Conservation & Science

Our surrogate-raised sea otters are helping restore a wetland

Otter 501 meanders through the tidal creeks near Yampah Island in Elkhorn Slough with a dozing pup on her chest. She massages the pup’s rump and blows air into its fur as she makes her way toward a main channel to feed.

To an observer, 501 might look like any other sea otter going about her business. But she’s thriving in the wild today because of a rather remarkable program at Monterey Bay Aquarium.

According to surprising new research, the same can be said of the majority of Elkhorn Slough’s otters.

A rough start

An Aquarium worker feeds Otter 501 after her rescue from a beach in Morro Bay. Photo © Sea Studios Foundation.

When she was just three days old, 501 became separated from her mother. She washed ashore near Morro Bay, helpless and hungry. Left alone, she probably would have had only hours to live. Thankfully, rescuers found 501 on the beach and brought her to Monterey Bay Aquarium. Our Sea Otter Program is the only facility in the world that rescues, rears and releases stranded southern sea otter pups like 501.

After raising 501 on formula for about eight weeks, our caregivers introduced her to Toola, one of the Aquarium’s resident sea otters and an experienced surrogate otter mom. Toola offered 501 maternal care and taught her to find and eat live prey. About eight months later, we released her into Elkhorn Slough—a coastal wetland about 20 miles north of the Aquarium.

Today,  501 is one of dozens of sea otters in the slough that are descended from our surrogate-rearing program.

Historically, the program faced criticism for helping individual distressed pups survive without contributing to recovery of the wild population. Recent research suggests our work has had significant positive impacts—both on the wild otter population in Elkhorn Slough and on the health of that ecosystem as a whole.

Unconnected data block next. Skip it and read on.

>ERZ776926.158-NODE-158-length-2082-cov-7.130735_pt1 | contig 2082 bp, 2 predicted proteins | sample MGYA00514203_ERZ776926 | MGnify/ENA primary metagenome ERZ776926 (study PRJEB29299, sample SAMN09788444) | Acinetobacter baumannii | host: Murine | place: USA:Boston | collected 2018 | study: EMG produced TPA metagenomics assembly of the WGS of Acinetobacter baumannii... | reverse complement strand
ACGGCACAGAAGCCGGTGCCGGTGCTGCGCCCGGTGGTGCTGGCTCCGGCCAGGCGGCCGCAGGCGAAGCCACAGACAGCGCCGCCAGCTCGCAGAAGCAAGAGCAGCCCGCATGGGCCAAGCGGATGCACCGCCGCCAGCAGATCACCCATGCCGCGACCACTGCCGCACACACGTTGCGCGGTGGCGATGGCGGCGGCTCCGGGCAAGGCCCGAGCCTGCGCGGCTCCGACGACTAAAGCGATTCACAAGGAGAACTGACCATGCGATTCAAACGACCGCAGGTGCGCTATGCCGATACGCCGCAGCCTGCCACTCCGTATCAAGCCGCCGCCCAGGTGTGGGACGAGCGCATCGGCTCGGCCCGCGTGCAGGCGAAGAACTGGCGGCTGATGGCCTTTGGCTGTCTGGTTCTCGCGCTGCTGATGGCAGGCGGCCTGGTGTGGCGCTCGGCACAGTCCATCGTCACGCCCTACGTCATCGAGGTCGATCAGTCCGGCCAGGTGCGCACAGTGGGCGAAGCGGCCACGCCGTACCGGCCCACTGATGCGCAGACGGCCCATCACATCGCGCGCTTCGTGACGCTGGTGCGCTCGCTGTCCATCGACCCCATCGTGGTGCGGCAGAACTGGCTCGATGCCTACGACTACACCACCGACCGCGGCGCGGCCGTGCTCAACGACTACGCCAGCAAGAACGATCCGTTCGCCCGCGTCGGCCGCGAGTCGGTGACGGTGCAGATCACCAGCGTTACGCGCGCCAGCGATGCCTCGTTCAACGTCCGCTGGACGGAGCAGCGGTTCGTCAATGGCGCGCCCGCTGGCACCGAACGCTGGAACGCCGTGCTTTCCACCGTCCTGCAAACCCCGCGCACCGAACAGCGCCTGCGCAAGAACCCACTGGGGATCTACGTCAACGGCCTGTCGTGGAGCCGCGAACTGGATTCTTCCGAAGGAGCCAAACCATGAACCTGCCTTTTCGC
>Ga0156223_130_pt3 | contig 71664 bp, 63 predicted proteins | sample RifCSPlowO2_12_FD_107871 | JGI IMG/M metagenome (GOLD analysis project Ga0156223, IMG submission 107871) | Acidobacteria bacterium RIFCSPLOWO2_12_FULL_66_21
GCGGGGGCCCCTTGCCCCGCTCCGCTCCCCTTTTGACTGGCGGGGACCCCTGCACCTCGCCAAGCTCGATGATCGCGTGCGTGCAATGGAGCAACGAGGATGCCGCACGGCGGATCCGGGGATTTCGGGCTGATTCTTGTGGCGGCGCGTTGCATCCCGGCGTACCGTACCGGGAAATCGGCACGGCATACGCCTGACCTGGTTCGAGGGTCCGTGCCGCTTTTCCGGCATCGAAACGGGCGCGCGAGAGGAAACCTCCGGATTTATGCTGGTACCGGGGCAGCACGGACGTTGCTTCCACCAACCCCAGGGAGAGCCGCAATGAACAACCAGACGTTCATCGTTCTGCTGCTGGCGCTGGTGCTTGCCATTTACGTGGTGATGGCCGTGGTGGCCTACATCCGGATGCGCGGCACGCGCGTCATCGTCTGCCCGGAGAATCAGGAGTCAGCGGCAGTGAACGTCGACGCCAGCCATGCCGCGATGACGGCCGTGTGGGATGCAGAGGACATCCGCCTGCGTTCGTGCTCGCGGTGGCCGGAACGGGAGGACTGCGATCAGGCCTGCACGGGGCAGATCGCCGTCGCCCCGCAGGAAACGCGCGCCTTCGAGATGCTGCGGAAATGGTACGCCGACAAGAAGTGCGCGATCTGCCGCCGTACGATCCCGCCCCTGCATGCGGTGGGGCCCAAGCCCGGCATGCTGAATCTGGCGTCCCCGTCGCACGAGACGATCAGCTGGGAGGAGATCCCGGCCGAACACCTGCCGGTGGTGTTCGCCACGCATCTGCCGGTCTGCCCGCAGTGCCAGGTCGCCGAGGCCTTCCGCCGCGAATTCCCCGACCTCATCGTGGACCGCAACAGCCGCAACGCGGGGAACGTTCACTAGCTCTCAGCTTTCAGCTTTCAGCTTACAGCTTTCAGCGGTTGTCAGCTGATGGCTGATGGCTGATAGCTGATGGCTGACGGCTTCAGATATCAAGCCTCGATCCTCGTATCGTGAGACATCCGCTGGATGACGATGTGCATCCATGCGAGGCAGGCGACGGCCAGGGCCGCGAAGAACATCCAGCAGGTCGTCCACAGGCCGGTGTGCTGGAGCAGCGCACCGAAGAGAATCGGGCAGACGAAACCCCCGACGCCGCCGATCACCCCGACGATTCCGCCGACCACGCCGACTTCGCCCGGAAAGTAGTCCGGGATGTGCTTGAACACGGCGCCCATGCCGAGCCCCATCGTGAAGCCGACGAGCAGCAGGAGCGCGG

Toola the sea otter, acting as a surrogate mom to an orphaned pup.

Parenting a pup

In its early years, our Sea Otter Program team struggled to raise stranded otter pups and successfully return them to the wild.

“Our staff and volunteers had to hand-rear these little furballs for months,” says Andy Johnson, the Aquarium’s Sea Otter Program Manager. “And we had to take the pups out for long swims in Monterey Bay so they could learn diving and foraging skills.”

Those human-reared pups, for the most part, didn’t do well in the wild. They struggled to find food, climbed onto kayaks and seemed recklessly comfortable around humans. Andy and his colleagues began to wonder whether all their hard work was doing the wild otter population any good.

Toola’s acceptance of her first surrogate pup in 2001 was a turning point. The fact that she treated the pup as her own was a big victory, since otters aren’t known to adopt orphaned pups in the wild. After she reared the pup and taught him to dive for food, the Sea Otter Program team released him into the wild.

“We realized, ‘Wow, he’s really making it out there,’” says Animal Care Coordinator Karl Mayer. “He was raised in tanks behind the scenes at the Aquarium, but he was doing it—he was making the transition to life in the wild.”

In the 15 years since, our Sea Otter Program has continued to pair non-releasable female sea otters from our Sea Otter Exhibit with rescued pups. Once a surrogate otter mom forms a bond with her foster pup, she teaches it the skills it needs to survive in the wild, like grooming and foraging. When a pup is ready, our biologists release it into Elkhorn Slough—California’s largest tract of tidal salt marsh outside San Francisco Bay.

Otter 501 in the wild with her first successful pup. Photo ©Elkhorn Slough National Estuarine Research Reserve.